What Causes Loose Steering or Too Much Play in the Steering Wheel on a Honda Civic?

by Craig Woodman
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The Honda Civic uses a rack-and-pinion type of steering gear, which attaches to the steering knuckle with two separate tie-rod assemblies to deliver steering forces to the front wheels. While this system is normally reliable, problems can occur, causing the steering to feel loose. Some self-evaluation can be completed by the technically savvy vehicle owner, but serious concerns may need to be evaluated and corrected by a professional technician.

Steering Gear Internal Components

Loose steering or play can be caused by an internal failure of the steering gear, or the rack-and-pinion unit. If the components inside are worn excessively, the input from the steering shaft may not be directly transmitted to the steering linkage and could cause play in the steering wheel. The steering rack is generally not serviced in the field and is usually replaced with a remanufactured or new unit. Observe movement of the steering shaft while a helper turns the wheel. If the input shaft to the steering gear is moving, but the tie-rods are not, suspect internal steering gear failure.

Tie-Rod Failure

Tie-rod failure can cause the steering to feel loose in a Honda Civic, which uses separate tie-rods for the left and right side that attach to the front-center of the steering gear. If the tie-rod is loose, it will allow movement of the assembly before it transmits the movement to the steering knuckle, causing the loose feeling. Check the tie rods for up and down movement by grasping them at the ends, pushing and pulling straight up and down. Any movement in the ball socket is a sign of failure. Also check the adjustment sleeve that joins the inner and outer tie rod together for loose bolts.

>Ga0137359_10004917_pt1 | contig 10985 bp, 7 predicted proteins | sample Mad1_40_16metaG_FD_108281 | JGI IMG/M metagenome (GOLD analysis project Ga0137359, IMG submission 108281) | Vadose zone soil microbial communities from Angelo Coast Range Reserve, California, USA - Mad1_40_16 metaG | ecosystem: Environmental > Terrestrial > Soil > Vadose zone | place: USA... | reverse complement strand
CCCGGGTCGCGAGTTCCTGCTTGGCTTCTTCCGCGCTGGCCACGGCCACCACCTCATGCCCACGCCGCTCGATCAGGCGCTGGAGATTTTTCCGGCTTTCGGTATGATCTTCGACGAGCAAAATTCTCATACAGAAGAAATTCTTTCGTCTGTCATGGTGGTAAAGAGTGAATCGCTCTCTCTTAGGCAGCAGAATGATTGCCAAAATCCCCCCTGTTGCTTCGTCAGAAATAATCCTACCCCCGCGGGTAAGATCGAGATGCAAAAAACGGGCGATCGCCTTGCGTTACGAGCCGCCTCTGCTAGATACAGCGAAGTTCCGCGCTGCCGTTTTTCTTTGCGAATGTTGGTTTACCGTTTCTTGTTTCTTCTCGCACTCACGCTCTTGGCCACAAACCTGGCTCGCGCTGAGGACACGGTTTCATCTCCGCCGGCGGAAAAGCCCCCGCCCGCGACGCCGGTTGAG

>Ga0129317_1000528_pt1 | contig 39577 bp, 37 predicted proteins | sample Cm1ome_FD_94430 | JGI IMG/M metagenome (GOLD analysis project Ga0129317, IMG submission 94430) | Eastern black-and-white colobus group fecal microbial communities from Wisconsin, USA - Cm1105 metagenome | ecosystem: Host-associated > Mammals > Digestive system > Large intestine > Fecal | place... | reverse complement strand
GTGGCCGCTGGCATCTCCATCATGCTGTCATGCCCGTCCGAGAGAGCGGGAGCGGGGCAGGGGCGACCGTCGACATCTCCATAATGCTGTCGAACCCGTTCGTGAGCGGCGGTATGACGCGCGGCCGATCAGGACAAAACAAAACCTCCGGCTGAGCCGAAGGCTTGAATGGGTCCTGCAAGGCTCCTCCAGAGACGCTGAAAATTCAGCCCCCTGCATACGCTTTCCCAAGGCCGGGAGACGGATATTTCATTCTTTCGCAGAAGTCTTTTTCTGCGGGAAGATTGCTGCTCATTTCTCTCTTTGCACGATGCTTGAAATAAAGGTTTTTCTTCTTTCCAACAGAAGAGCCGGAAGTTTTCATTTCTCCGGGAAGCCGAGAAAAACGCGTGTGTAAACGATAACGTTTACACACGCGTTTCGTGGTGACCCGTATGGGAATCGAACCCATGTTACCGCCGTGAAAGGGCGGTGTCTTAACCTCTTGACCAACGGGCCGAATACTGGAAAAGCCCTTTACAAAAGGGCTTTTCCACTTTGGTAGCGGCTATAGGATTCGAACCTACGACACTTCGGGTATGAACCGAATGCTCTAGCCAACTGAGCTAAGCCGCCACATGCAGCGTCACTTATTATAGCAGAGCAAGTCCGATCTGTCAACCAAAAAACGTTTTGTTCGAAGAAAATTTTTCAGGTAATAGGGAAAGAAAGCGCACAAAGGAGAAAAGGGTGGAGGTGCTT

Steering Gear Mounting

The steering gear mounts to the unibody in the Honda Civic using two bolts that screw through the steering gear near the left and right end. If these bolts are loose, the entire gear may move when the steering wheel is turned before the tie rods move, causing looseness or play. Worn or deteriorated mounting cushions, or bushings, may cause the same concern.

Steering Column Checks

The steering column contains a steering shaft with a universal joint that attaches the steering wheel to the input shaft of the steering gear. The universal joint may be loose, or the steering column may not be bolted tightly to the vehicle. Check the universal joint for loose bolts, and check for play or movement in the joints. This may also be accompanied by a noise when you turn the steering wheel. The steering column mounts to the body of the vehicle with two mounting bolts and nuts at the base of the column, which should also be checked for tightness.

Other Factors

Any steering looseness or play is a serious matter, and the complete steering and suspension system should be inspected carefully when it's noticed. Other suspension components such as struts or ball joints and control arm bushings can cause the vehicle to feel loose. A loose wheel bearing may also be at fault.

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